About the accident. I could probably concoct an exciting story about icy conditions or describe an angry, frustrated driver who forced me off the road, but that’s not the way it happened. What happened was this: It was dark and it began to snow, then snow even harder, and all at once, the road simply vanished. I assume I entered a curve—I say assume, because I obviously didn’t see a curve—and the next thing I knew, I crashed through the guardrail and began to careen down the steep embankment. I sit here, alone in the dark, wondering if the Weather Channel will eventually do a show about me.
I can no longer see through the windshield. Though it sends up flares of agony, I try the windshield wipers, expecting nothing, but a moment later they push at the snow, leaving a thin layer of ice in their wake. It strikes me as amazing, this momentary burst of normalcy, but I reluctantly turn the wipers off, along with the headlights, though I’d forgotten they were even on. I tell myself that I should conserve whatever is left of the battery, in case I have to use the horn.
I shift, feeling a lightning bolt shoot from my arm up to my collarbone. The world goes black. Agony. I breathe in and out, waiting for the white-hot agony to pass. Dear God, please. It is all I can do not to scream, but then, miraculously, it begins to fade. I breathe evenly, trying to keep the tears at bay, and when it finally recedes, I feel exhausted. I could sleep forever and never wake up. I close my eyes. I’m tired, so tired.
Strangely, I find myself thinking of Daniel McCallum and the afternoon of the visit. I picture the gift he left behind, and as I slip away, I wonder idly how long it will be until someone finds me.
I hear it first in my dream, slurry and unformed, an underwater sound. It takes a moment before I realize someone is saying my name. But that is not possible.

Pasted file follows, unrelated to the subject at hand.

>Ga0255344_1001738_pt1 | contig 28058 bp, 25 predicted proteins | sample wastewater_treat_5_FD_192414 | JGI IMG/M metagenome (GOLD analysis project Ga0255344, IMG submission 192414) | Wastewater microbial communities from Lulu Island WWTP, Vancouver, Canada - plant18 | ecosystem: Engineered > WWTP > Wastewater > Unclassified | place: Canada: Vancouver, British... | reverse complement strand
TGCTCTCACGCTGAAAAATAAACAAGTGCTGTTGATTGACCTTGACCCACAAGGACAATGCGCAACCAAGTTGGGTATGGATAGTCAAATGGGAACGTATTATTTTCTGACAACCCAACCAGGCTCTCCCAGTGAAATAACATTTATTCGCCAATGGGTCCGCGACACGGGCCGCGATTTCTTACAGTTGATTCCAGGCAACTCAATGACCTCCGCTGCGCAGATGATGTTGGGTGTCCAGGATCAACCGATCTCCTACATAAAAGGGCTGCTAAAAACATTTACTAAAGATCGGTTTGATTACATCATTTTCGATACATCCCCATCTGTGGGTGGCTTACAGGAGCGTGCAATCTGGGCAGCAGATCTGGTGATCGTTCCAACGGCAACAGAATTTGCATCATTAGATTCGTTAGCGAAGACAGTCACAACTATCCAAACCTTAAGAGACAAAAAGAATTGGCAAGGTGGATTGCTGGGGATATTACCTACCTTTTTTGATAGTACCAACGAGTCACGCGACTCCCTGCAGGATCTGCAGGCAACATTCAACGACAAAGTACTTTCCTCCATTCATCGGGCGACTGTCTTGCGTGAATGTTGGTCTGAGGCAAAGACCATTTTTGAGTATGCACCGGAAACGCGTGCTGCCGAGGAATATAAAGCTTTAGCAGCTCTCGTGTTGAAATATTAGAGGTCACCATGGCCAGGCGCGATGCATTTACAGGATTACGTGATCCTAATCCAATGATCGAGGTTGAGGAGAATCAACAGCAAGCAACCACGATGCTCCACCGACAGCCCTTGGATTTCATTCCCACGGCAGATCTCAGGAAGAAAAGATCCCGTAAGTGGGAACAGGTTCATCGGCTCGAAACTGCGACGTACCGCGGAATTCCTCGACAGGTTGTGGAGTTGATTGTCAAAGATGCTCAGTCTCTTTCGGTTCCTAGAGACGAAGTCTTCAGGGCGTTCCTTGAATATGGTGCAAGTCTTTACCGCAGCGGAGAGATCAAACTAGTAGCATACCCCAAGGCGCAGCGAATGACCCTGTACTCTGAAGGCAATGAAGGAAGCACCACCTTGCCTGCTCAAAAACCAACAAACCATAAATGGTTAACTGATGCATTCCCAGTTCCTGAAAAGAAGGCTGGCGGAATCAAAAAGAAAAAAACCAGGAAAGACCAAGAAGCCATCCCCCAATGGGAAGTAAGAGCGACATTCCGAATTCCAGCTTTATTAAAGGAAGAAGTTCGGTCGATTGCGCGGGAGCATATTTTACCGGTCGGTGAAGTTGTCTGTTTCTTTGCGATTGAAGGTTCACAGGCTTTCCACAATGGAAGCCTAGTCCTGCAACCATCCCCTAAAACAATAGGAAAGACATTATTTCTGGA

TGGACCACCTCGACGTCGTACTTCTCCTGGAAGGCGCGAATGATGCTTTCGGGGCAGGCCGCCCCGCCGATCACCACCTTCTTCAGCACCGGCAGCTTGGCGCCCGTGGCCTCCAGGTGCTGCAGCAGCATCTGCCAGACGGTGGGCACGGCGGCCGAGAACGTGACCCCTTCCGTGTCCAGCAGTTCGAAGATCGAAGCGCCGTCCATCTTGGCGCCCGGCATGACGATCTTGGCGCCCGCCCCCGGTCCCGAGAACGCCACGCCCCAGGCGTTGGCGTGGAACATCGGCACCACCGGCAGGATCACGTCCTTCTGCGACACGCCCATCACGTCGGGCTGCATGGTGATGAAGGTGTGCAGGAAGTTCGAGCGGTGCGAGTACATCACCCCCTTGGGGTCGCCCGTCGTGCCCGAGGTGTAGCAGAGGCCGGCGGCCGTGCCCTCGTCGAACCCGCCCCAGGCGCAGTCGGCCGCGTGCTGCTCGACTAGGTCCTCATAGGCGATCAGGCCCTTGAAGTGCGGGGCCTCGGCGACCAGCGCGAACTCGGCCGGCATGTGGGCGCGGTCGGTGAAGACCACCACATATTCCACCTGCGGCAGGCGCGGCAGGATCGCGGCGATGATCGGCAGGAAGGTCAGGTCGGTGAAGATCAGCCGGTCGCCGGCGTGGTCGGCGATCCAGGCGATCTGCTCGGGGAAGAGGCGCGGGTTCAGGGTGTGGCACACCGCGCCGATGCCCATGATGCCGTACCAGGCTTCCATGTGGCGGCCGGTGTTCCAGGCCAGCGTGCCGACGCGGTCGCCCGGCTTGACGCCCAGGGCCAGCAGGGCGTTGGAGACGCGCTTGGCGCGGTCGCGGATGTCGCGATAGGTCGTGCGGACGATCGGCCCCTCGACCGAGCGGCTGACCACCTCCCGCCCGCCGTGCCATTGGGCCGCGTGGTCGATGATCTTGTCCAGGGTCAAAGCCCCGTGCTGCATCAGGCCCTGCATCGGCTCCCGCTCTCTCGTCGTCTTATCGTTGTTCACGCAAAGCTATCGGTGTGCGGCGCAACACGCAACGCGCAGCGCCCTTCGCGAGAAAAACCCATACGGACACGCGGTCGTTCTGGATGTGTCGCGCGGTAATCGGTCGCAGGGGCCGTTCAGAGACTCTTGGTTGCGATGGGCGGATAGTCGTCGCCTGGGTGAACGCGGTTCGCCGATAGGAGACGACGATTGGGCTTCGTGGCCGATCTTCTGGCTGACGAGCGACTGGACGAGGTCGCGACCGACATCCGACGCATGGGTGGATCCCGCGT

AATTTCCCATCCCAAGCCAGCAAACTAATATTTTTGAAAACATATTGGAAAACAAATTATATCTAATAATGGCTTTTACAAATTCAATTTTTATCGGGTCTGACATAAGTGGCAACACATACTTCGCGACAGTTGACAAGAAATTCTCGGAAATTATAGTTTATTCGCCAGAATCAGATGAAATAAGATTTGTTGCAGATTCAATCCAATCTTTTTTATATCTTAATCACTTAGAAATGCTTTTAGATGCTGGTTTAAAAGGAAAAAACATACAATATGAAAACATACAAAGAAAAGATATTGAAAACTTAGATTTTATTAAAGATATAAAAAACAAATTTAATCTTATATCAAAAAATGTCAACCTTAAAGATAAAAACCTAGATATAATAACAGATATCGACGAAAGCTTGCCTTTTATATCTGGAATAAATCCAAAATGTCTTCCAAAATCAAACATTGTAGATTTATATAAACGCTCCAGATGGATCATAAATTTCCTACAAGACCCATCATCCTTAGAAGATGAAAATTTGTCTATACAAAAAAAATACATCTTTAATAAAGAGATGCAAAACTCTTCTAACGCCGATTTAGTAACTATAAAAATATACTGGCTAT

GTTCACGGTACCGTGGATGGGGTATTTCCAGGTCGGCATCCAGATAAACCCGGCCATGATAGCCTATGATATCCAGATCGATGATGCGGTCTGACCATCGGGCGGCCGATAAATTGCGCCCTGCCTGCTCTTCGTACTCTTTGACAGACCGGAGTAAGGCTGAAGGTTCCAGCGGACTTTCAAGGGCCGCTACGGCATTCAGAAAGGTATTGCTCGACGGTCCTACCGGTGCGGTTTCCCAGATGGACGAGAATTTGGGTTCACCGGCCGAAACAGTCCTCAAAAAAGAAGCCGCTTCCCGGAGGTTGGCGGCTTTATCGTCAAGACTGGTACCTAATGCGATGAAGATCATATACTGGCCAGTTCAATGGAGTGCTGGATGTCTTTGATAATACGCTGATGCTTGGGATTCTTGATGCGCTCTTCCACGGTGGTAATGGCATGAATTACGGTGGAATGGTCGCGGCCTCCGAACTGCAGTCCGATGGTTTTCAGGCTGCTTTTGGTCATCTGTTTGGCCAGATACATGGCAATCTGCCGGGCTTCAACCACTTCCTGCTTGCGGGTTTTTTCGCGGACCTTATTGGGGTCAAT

“You must wake up, Ira.”
My eyes flutter open. In the seat beside me, I see Ruth, my wife.
“I’m awake,” I say, my head still against the steering wheel. Without my glasses, which were lost in the crash, her image lacks definition, like a ghost.
“You drove off the highway.”
I blink. “A maniac forced me off the road. I hit a patch of ice. Without my catlike reflexes, it would have been worse.”
“You drove off the road because you are blind as a bat and too old to be driving. How many times have I told you that you are a menace behind the wheel?”
“You’ve never said that to me.”
“I should have. You didn’t even notice the curve.” She pauses. “You are bleeding.”
Lifting my head, I wipe my forehead with my good hand and it comes back red. There is blood on the steering wheel and the dash, smears of red everywhere. I wonder how much blood I’ve lost. “I know.”
“Your arm is broken. And your collarbone, too. And there is something wrong with your shoulder.”
“I know,” I say again. As I blink, Ruth fades in and out.
“You need to get to the hospital.” “No argument there,” I say.
“I am worried about you.”
I breathe in and out before I respond. Long breaths. “I’m worried about me, too,” I finally say.
My wife, Ruth, is not really in the car. I realize this. She died nine years ago, the day I felt my life come to a full stop. I had called to her from the living room, and when she didn’t answer, I rose from my chair. I could move without a walker back then, though it was still slow going, and after reaching the bedroom, I saw her on the floor, near the bed, lying on her right side. I called for an ambulance and knelt beside her. I rolled her onto her back and felt her neck, detecting nothing at all. I put my mouth to hers, breathing in and out, the way I had seen on television. Her chest went up and down and I breathed until the world went black at the edges, but there was no response. I kissed her lips and her cheeks, and I held her close against me until the ambulance arrived. Ruth, my wife of more than fifty-five years, had died, and in the blink of an eye, all that I’d loved was gone as well.